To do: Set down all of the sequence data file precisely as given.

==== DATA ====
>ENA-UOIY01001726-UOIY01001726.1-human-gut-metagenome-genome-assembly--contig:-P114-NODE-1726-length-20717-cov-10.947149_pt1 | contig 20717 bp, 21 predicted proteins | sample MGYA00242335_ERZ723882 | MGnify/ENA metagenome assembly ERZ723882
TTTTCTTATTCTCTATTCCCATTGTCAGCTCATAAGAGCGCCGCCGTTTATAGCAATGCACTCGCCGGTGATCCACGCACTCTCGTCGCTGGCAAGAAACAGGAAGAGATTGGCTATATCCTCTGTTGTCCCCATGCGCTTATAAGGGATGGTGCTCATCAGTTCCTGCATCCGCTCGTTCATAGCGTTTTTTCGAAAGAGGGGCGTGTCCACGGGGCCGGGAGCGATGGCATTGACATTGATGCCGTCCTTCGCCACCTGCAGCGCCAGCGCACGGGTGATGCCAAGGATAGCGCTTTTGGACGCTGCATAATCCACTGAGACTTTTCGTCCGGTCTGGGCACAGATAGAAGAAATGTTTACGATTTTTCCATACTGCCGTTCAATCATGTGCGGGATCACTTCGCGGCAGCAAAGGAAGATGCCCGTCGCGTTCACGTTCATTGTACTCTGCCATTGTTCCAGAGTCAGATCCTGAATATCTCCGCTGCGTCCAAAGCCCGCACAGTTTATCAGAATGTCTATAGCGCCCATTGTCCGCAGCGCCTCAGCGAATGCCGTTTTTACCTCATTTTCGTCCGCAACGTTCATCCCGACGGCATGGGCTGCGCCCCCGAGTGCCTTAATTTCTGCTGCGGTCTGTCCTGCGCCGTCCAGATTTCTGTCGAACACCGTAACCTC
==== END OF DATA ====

>ENA-UOIY01001726-UOIY01001726.1-human-gut-metagenome-genome-assembly--contig:-P114-NODE-1726-length-20717-cov-10.947149_pt1 | contig 20717 bp, 21 predicted proteins | sample MGYA00242335_ERZ723882 | MGnify/ENA metagenome assembly ERZ723882
TTTTCTTATTCTCTATTCCCATTGTCAGCTCATAAGAGCGCCGCCGTTTATAGCAATGCACTCGCCGGTGATCCACGCACTCTCGTCGCTGGCAAGAAACAGGAAGAGATTGGCTATATCCTCTGTTGTCCCCATGCGCTTATAAGGGATGGTGCTCATCAGTTCCTGCATCCGCTCGTTCATAGCGTTTTTTCGAAAGAGGGGCGTGTCCACGGGGCCGGGAGCGATGGCATTGACATTGATGCCGTCCTTCGCCACCTGCAGCGCCAGCGCACGGGTGATGCCAAGGATAGCGCTTTTGGACGCTGCATAATCCACTGAGACTTTTCGTCCGGTCTGGGCACAGATAGAAGAAATGTTTACGATTTTTCCATACTGCCGTTCAATCATGTGCGGGATCACTTCGCGGCAGCAAAGGAAGATGCCCGTCGCGTTCACGTTCATTGTACTCTGCCATTGTTCCAGAGTCAGATCCTGAATATCTCCGCTGCGTCCAAAGCCCGCACAGTTTATCAGAATGTCTATAGCGCCCATTGTCCGCAGCGCCTCAGCGAATGCCGTTTTTACCTCATTTTCGTCCGCAACGTTCATCCCGACGGCATGGGCTGCGCCCCCGAGTGCCTTAATTTCTGCTGCGGTCTGTCCTGCGCCGTCCAGATTTCTGTCGAACACCGTAACCTC